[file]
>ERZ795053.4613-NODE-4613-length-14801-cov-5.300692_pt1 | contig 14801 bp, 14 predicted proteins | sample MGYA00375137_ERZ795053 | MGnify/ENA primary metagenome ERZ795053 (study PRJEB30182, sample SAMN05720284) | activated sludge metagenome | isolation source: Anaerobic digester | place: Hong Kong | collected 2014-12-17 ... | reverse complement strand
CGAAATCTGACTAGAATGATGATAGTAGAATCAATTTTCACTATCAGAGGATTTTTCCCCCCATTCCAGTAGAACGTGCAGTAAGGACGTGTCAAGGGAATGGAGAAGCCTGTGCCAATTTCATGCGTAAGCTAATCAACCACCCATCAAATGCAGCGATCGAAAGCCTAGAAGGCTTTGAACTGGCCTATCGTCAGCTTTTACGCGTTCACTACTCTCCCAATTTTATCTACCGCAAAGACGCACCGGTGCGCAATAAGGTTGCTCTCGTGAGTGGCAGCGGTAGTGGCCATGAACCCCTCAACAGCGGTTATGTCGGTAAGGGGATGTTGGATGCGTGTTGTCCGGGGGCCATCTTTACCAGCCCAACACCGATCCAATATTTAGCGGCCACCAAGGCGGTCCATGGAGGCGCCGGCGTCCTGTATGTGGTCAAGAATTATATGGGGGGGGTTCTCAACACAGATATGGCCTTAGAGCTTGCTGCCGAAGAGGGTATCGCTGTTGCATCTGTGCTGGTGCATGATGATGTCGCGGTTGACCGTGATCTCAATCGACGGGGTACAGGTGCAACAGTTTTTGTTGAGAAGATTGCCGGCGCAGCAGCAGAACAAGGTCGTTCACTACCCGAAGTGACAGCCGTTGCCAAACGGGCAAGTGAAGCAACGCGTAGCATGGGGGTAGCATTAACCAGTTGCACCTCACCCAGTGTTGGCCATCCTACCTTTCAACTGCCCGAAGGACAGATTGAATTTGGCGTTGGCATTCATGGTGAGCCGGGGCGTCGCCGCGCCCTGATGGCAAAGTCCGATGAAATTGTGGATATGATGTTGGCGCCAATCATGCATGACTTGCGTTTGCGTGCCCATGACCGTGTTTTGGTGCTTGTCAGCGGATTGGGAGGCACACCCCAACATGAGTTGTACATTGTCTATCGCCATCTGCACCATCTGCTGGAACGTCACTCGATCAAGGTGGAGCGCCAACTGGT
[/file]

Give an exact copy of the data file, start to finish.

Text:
>ERZ795053.4613-NODE-4613-length-14801-cov-5.300692_pt1 | contig 14801 bp, 14 predicted proteins | sample MGYA00375137_ERZ795053 | MGnify/ENA primary metagenome ERZ795053 (study PRJEB30182, sample SAMN05720284) | activated sludge metagenome | isolation source: Anaerobic digester | place: Hong Kong | collected 2014-12-17 ... | reverse complement strand
CGAAATCTGACTAGAATGATGATAGTAGAATCAATTTTCACTATCAGAGGATTTTTCCCCCCATTCCAGTAGAACGTGCAGTAAGGACGTGTCAAGGGAATGGAGAAGCCTGTGCCAATTTCATGCGTAAGCTAATCAACCACCCATCAAATGCAGCGATCGAAAGCCTAGAAGGCTTTGAACTGGCCTATCGTCAGCTTTTACGCGTTCACTACTCTCCCAATTTTATCTACCGCAAAGACGCACCGGTGCGCAATAAGGTTGCTCTCGTGAGTGGCAGCGGTAGTGGCCATGAACCCCTCAACAGCGGTTATGTCGGTAAGGGGATGTTGGATGCGTGTTGTCCGGGGGCCATCTTTACCAGCCCAACACCGATCCAATATTTAGCGGCCACCAAGGCGGTCCATGGAGGCGCCGGCGTCCTGTATGTGGTCAAGAATTATATGGGGGGGGTTCTCAACACAGATATGGCCTTAGAGCTTGCTGCCGAAGAGGGTATCGCTGTTGCATCTGTGCTGGTGCATGATGATGTCGCGGTTGACCGTGATCTCAATCGACGGGGTACAGGTGCAACAGTTTTTGTTGAGAAGATTGCCGGCGCAGCAGCAGAACAAGGTCGTTCACTACCCGAAGTGACAGCCGTTGCCAAACGGGCAAGTGAAGCAACGCGTAGCATGGGGGTAGCATTAACCAGTTGCACCTCACCCAGTGTTGGCCATCCTACCTTTCAACTGCCCGAAGGACAGATTGAATTTGGCGTTGGCATTCATGGTGAGCCGGGGCGTCGCCGCGCCCTGATGGCAAAGTCCGATGAAATTGTGGATATGATGTTGGCGCCAATCATGCATGACTTGCGTTTGCGTGCCCATGACCGTGTTTTGGTGCTTGTCAGCGGATTGGGAGGCACACCCCAACATGAGTTGTACATTGTCTATCGCCATCTGCACCATCTGCTGGAACGTCACTCGATCAAGGTGGAGCGCCAACTGGT